With more than 200 awards for design and craftsmanship, the 100-strong team continues to care for and repair historic buildings while using conservation as a catalyst for regeneration and new opportunities in sensitive settings. DIA has seven offices across the UK in Bath, Birmingham, Cambridge, Chester, Conwy, Manchester, Trinidad & Tobago and London.

Coombe Cliff Conservatory Building
picture Courtesy of Donald Insall Associates

Project details and information about Donald Insall Associates at

Coombe Cliff Conservatory Building Restoration at Horniman Museum & Gardens images / information from Donald Insall Associates

Previously on e-architect:

28 May 2012

Horniman Museum & Gardens

Location: Forest Hill, London, south east England, UK

Horniman Gardens to Re-open after £2.3m Upgrade

Design – clocktower (1901) + bandstand : Charles Harrison Townsend

Horniman Museum & Gardens

Design – Gardens Pavilion: Walters and Cohen

Revitalisation of Gardens brings new Display Gardens, a new Pavilion and opens up the spectacular London skyline terrace

Horniman Pavilion:
Horniman Museum & Gardens Building Horniman Museum & Gardens Building Horniman Museum & Gardens Building
photos : Michael Harding

On 31 May, the Horniman Museum & Gardens will reopen its 16.5 acre gardens to the public after a major £2.3M redevelopment.

Horniman Pavilion and Bandstand:
Horniman Museum & Gardens Building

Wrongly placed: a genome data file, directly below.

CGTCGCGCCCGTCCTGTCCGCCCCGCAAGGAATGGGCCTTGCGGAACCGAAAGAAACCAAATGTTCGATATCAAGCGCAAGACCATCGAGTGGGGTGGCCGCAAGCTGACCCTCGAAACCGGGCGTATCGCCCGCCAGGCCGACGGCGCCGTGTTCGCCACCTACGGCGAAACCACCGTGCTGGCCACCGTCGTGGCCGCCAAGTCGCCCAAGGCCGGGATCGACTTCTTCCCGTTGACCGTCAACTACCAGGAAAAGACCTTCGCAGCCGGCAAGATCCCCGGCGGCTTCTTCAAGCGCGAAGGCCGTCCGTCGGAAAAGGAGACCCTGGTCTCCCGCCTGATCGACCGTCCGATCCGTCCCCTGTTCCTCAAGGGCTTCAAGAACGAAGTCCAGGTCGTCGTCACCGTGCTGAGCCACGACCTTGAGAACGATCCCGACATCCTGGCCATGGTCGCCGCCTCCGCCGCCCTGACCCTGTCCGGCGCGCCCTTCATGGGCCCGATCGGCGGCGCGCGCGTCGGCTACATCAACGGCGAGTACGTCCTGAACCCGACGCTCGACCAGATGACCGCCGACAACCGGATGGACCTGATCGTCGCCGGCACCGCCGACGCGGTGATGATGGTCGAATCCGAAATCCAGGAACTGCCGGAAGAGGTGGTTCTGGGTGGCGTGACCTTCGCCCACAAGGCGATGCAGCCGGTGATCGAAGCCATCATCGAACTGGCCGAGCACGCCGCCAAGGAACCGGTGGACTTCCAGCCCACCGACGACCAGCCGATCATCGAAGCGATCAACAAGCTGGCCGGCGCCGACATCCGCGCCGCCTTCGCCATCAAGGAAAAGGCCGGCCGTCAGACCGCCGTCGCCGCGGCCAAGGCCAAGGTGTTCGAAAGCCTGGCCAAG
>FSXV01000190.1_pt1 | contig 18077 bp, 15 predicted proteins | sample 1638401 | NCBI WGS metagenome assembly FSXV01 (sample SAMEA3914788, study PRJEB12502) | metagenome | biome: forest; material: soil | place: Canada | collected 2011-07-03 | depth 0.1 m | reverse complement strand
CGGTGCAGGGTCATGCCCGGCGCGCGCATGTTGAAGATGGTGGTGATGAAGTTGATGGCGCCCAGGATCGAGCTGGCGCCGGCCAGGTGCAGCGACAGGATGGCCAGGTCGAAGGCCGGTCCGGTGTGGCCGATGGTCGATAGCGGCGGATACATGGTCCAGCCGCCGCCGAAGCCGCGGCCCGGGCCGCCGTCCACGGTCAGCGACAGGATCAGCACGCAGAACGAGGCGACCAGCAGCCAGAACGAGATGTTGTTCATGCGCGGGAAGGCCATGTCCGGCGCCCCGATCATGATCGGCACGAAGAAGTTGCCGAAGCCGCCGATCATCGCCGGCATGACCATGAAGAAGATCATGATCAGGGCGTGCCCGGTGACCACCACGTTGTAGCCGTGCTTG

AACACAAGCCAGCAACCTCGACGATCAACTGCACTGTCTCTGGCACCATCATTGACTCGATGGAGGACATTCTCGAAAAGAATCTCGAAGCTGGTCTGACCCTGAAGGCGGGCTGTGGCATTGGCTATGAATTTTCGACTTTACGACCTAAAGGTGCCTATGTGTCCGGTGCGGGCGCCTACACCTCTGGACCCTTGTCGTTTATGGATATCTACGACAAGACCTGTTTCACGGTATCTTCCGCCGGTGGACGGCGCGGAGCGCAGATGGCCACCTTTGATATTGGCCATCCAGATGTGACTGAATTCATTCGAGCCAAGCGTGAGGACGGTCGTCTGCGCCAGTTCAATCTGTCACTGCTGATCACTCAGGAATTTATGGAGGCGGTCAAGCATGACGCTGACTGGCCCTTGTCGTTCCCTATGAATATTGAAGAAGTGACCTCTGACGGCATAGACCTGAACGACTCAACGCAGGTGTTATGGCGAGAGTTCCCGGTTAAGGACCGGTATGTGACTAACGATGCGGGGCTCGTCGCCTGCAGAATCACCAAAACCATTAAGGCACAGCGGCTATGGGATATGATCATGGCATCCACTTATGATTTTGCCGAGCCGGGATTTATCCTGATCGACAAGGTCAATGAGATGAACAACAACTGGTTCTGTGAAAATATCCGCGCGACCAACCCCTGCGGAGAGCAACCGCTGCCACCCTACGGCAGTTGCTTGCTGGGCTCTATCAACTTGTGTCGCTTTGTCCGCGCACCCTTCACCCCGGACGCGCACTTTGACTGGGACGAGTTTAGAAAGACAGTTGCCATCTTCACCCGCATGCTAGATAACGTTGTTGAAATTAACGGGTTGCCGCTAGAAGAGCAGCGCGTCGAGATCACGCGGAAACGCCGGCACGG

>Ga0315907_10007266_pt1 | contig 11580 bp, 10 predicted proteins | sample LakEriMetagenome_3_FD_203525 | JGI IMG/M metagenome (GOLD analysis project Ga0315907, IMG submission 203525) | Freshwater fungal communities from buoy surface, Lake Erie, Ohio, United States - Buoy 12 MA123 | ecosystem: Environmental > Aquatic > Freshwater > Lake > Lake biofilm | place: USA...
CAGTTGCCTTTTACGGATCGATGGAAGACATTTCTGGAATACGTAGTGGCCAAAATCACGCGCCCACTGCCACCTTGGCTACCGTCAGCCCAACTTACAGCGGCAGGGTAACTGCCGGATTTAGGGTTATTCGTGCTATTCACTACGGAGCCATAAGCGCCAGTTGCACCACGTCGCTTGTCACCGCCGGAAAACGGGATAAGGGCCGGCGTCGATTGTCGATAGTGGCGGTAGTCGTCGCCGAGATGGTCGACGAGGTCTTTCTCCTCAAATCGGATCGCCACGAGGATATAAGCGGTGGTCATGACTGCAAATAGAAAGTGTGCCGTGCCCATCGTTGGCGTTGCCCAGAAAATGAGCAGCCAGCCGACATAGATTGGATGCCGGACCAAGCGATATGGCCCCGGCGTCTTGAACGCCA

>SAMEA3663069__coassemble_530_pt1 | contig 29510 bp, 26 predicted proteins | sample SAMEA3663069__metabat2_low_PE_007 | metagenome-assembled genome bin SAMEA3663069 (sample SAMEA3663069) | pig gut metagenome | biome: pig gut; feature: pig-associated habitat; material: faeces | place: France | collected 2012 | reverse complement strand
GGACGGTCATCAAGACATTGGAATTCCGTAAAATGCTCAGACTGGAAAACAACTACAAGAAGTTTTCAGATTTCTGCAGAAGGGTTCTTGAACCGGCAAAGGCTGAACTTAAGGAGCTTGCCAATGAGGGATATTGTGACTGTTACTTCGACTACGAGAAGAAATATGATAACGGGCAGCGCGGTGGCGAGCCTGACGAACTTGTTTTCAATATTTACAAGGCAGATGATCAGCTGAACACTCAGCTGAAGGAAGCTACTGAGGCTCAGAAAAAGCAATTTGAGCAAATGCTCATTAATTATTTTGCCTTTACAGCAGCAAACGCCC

photo : Horniman Museum

The project, which was masterminded by landscape architects Land Use Consultants, has taken 16 months to complete. It marks an important point in the history of the gardens, which were first opened to the public by Horniman Museum founder Frederick Horniman in 1895. Following decades of piecemeal alterations, funding from the Heritage Lottery Fund and Big Lottery through the Parks for People scheme has allowed all major areas of the Gardens to be improved. The completed project has enabled the layout of the Gardens to be viewed as a whole, revitalised much-loved aspects and strengthened the ties between the Museum’s collections and its surroundings.

Horniman Museum entrance, 1896:
Horniman Museum & Gardens Building
photo : Horniman Museum

Horniman Museum & Gardens images / information from The Press Office

Walters & Cohen

Location: 100 London Road, Forest Hill, London, SE23 3PQ

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image Courtesy architecture office

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photograph © Adrian Welch
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photograph © Adrian Welch
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photo courtesy Four Seasons
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Commissioned by Reignwood Group, Aukett Swanke worked collaboratively on the restoration with heritage building specialist Donald Insall Associates to ensure that the new designs were sensitively detailed with minimum impact on the listed building fabric.

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Caernarfon Castle Entrance Pavilion Gwynedd
photo : Andy Marshall
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image courtesy of architects
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photo © Luke Hayes